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DEAR ABBY: I have never been overly fond of my brother-in-law, "Ivan." He's an obnoxious, overbearing bully, and his wife, "Anita," is envious and deceitful. My husband and I have been married 24 years, and I have tolerated these two because my husband and Ivan were in business together. By the way, my husband is 10 years older than Ivan and has much more business experience.

In their personal lives, Ivan and Anita have gone out of their way to upstage us. We bought a car; they bought a more expensive one. We redecorated our kitchen; they remodeled their whole house. We sold our home and bought a bigger one; they sold theirs and bought a house larger than ours. It became a family joke.

Ivan refused to consult my husband on business matters and purchased so much inventory, we nearly had to file for bankruptcy. Finally, after 13 years, we had enough. We sold our share of the business and have never been happier, nor more successful.

Abby, after putting up with their shenanigans for so many years, I literally hate Ivan and Anita. I know it sounds terrible, but I don't speak to them, and I refuse to be in their presence. Although my husband speaks to them, he doesn't really care for their company either.

The dilemma: I realize it's not fair to the rest of the family that I won't attend family functions if Ivan and Anita are there, but should I make myself miserable for the sake of my husband's family? -- FREE AT LAST IN FAIRBANKS

DEAR FREE AT LAST: From your description of Ivan and Anita, they are more to be pitied than hated. Their self-esteem issues are so severe they destroyed a successful family business. You are free now and more successful than ever, so why are you hanging onto your anger this way?

To make your family "choose" which of you to invite to family gatherings is unfair. For the sake of your husband's family, bite the bullet and attend, but concentrate on other family members and avoid Ivan and Anita whenever possible.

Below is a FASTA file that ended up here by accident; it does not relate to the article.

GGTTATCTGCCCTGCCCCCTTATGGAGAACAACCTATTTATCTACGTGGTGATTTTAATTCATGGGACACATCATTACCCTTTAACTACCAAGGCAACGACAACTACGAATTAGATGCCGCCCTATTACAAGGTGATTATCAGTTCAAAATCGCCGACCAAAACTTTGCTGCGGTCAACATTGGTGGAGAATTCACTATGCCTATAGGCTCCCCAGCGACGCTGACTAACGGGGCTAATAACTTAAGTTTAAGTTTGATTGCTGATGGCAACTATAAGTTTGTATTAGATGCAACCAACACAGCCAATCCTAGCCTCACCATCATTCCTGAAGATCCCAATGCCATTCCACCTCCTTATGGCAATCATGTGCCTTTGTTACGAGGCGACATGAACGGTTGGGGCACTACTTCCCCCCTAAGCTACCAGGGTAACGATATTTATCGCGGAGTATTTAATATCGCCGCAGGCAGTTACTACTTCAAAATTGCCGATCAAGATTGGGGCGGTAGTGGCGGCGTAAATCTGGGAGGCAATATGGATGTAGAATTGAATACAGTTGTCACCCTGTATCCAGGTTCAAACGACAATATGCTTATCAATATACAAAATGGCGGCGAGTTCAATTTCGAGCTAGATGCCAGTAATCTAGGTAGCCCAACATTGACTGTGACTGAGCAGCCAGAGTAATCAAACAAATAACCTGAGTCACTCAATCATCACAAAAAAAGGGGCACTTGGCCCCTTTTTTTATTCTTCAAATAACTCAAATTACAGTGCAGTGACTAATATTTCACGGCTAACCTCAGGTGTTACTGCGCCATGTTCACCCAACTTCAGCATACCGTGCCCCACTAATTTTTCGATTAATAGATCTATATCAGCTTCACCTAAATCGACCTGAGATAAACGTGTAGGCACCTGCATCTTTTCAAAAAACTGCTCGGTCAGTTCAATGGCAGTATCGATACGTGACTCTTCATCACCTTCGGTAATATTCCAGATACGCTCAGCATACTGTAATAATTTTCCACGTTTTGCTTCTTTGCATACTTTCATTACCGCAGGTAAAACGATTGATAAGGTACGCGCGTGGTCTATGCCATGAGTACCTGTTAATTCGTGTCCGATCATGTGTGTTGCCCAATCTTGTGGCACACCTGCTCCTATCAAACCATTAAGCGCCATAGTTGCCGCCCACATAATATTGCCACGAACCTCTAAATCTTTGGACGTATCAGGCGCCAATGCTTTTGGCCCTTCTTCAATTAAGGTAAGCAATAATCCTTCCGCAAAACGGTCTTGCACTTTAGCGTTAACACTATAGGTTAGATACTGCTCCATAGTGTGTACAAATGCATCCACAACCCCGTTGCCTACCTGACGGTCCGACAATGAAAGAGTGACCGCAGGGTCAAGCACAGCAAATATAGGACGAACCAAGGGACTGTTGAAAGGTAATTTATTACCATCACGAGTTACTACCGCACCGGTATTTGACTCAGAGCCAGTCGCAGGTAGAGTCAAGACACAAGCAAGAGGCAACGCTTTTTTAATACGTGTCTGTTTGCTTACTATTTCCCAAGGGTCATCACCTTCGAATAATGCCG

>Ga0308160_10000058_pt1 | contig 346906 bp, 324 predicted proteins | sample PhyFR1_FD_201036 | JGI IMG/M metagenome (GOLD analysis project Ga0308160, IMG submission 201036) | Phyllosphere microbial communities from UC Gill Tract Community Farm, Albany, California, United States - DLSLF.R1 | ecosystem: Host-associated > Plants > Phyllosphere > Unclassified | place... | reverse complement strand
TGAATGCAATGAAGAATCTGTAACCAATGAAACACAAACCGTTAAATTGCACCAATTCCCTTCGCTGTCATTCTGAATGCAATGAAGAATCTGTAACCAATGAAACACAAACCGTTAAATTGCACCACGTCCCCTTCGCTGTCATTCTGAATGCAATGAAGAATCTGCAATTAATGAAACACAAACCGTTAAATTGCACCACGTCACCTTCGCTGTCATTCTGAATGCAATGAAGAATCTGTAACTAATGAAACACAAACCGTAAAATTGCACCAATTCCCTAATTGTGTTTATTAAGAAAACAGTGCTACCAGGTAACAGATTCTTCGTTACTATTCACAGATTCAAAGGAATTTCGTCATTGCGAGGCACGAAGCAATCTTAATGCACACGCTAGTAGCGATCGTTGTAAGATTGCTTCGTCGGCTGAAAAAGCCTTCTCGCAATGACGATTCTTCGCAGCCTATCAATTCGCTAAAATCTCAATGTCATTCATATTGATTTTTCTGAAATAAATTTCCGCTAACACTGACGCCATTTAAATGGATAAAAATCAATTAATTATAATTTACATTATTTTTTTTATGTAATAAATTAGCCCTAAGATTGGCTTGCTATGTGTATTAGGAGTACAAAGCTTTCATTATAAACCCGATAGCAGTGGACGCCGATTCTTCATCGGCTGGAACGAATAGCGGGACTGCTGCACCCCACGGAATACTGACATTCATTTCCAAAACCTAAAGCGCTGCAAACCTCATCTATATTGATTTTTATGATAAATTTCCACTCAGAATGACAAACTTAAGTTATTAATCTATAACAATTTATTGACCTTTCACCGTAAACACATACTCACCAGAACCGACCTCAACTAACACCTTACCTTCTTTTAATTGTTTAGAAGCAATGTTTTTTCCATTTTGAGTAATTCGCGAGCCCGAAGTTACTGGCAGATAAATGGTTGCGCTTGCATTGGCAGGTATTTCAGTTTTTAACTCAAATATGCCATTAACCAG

DEAR ABBY: Our father died three years ago. He was married to "Mildred," his second wife, for more than 10 years. We weren't close to her. However, we do write occasionally and see her once or twice a year. He left everything to her in his will, which we accept.

Never in all the time since our father died has Mildred offered to give us anything of Dad's. Just something small and personal would be greatly appreciated and treasured. We're not talking about anything of monetary value. Also, there are numerous items such as old family photographs, a few things of my grandmother's, etc. We can't figure out why she would want to keep them, and we feel they should be kept in our family.

We thought that in time, she'd give us these items, so we haven't asked her about them. Perhaps if she sees this letter she will realize that this means a lot to us. What do you think we should do, Abby? Or should we just ask her? -- HIS CHILDREN

DEAR CHILDREN: Mildred isn't a mind reader. By all means, ask her. Granted, offering you something that belonged to your father would have been the sensitive thing to do, but she may have been preoccupied by her own grief, or perhaps she didn't think there was anything you wanted. Don't count on her seeing your letter in my column -- speak up.

Good advice for everyone -- teens to seniors -- is in "The Anger in All of Us and How to Deal With It." To order, send a business-size, self-addressed envelope, plus check or money order for $6 (U.S. funds) to: Dear Abby, Anger Booklet, P.O. Box 447, Mount Morris, IL 61054-0447. (Postage is included.)

4520 Main St., Kansas City, Mo. 64111; (816) 932-6600

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